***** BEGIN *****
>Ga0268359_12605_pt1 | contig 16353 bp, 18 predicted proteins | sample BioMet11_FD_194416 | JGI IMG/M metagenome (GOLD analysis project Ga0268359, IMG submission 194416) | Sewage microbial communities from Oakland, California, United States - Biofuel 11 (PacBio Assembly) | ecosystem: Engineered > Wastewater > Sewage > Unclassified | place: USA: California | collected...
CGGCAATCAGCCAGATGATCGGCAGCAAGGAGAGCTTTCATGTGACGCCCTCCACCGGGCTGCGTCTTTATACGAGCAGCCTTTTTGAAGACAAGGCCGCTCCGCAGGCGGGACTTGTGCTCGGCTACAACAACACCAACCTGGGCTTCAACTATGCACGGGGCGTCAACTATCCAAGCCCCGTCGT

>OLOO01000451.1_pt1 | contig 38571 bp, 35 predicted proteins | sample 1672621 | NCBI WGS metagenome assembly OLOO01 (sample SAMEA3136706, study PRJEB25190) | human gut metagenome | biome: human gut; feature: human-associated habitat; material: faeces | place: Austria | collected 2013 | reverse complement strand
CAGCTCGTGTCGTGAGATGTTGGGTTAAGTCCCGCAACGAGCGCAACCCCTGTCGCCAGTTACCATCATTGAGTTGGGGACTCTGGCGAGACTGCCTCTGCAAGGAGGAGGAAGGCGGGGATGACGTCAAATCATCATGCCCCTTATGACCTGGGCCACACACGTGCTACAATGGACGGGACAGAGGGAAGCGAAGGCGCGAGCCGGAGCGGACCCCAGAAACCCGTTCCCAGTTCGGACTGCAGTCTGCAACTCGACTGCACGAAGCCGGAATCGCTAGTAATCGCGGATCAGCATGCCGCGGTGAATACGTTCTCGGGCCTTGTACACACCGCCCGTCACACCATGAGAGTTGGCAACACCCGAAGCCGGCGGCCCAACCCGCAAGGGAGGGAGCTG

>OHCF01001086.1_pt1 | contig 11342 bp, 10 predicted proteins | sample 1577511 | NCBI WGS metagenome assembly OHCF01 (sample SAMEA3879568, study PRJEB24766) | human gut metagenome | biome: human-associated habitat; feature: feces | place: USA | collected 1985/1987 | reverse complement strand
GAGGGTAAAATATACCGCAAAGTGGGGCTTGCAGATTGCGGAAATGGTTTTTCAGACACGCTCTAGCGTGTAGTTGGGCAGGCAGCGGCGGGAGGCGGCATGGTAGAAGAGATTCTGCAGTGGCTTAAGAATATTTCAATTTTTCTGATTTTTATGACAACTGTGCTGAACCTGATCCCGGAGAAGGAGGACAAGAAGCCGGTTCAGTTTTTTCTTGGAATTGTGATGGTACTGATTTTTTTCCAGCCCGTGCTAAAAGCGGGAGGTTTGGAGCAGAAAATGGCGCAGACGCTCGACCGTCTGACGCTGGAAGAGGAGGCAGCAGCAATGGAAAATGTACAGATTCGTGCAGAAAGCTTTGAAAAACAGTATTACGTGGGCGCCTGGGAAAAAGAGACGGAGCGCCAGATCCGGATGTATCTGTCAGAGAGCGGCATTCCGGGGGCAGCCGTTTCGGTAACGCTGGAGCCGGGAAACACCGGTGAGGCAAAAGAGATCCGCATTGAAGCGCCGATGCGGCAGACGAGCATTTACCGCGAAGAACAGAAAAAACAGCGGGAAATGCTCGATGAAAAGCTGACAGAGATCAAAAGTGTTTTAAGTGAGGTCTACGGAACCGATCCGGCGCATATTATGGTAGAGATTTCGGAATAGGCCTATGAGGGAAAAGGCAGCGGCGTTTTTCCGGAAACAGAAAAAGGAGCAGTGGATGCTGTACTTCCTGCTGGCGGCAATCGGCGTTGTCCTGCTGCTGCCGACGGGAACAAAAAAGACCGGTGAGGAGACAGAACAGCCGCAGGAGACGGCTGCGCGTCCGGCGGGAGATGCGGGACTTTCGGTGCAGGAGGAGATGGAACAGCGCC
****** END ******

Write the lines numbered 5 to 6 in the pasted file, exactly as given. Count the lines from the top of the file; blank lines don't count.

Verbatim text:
>OHCF01001086.1_pt1 | contig 11342 bp, 10 predicted proteins | sample 1577511 | NCBI WGS metagenome assembly OHCF01 (sample SAMEA3879568, study PRJEB24766) | human gut metagenome | biome: human-associated habitat; feature: feces | place: USA | collected 1985/1987 | reverse complement strand
GAGGGTAAAATATACCGCAAAGTGGGGCTTGCAGATTGCGGAAATGGTTTTTCAGACACGCTCTAGCGTGTAGTTGGGCAGGCAGCGGCGGGAGGCGGCATGGTAGAAGAGATTCTGCAGTGGCTTAAGAATATTTCAATTTTTCTGATTTTTATGACAACTGTGCTGAACCTGATCCCGGAGAAGGAGGACAAGAAGCCGGTTCAGTTTTTTCTTGGAATTGTGATGGTACTGATTTTTTTCCAGCCCGTGCTAAAAGCGGGAGGTTTGGAGCAGAAAATGGCGCAGACGCTCGACCGTCTGACGCTGGAAGAGGAGGCAGCAGCAATGGAAAATGTACAGATTCGTGCAGAAAGCTTTGAAAAACAGTATTACGTGGGCGCCTGGGAAAAAGAGACGGAGCGCCAGATCCGGATGTATCTGTCAGAGAGCGGCATTCCGGGGGCAGCCGTTTCGGTAACGCTGGAGCCGGGAAACACCGGTGAGGCAAAAGAGATCCGCATTGAAGCGCCGATGCGGCAGACGAGCATTTACCGCGAAGAACAGAAAAAACAGCGGGAAATGCTCGATGAAAAGCTGACAGAGATCAAAAGTGTTTTAAGTGAGGTCTACGGAACCGATCCGGCGCATATTATGGTAGAGATTTCGGAATAGGCCTATGAGGGAAAAGGCAGCGGCGTTTTTCCGGAAACAGAAAAAGGAGCAGTGGATGCTGTACTTCCTGCTGGCGGCAATCGGCGTTGTCCTGCTGCTGCCGACGGGAACAAAAAAGACCGGTGAGGAGACAGAACAGCCGCAGGAGACGGCTGCGCGTCCGGCGGGAGATGCGGGACTTTCGGTGCAGGAGGAGATGGAACAGCGCC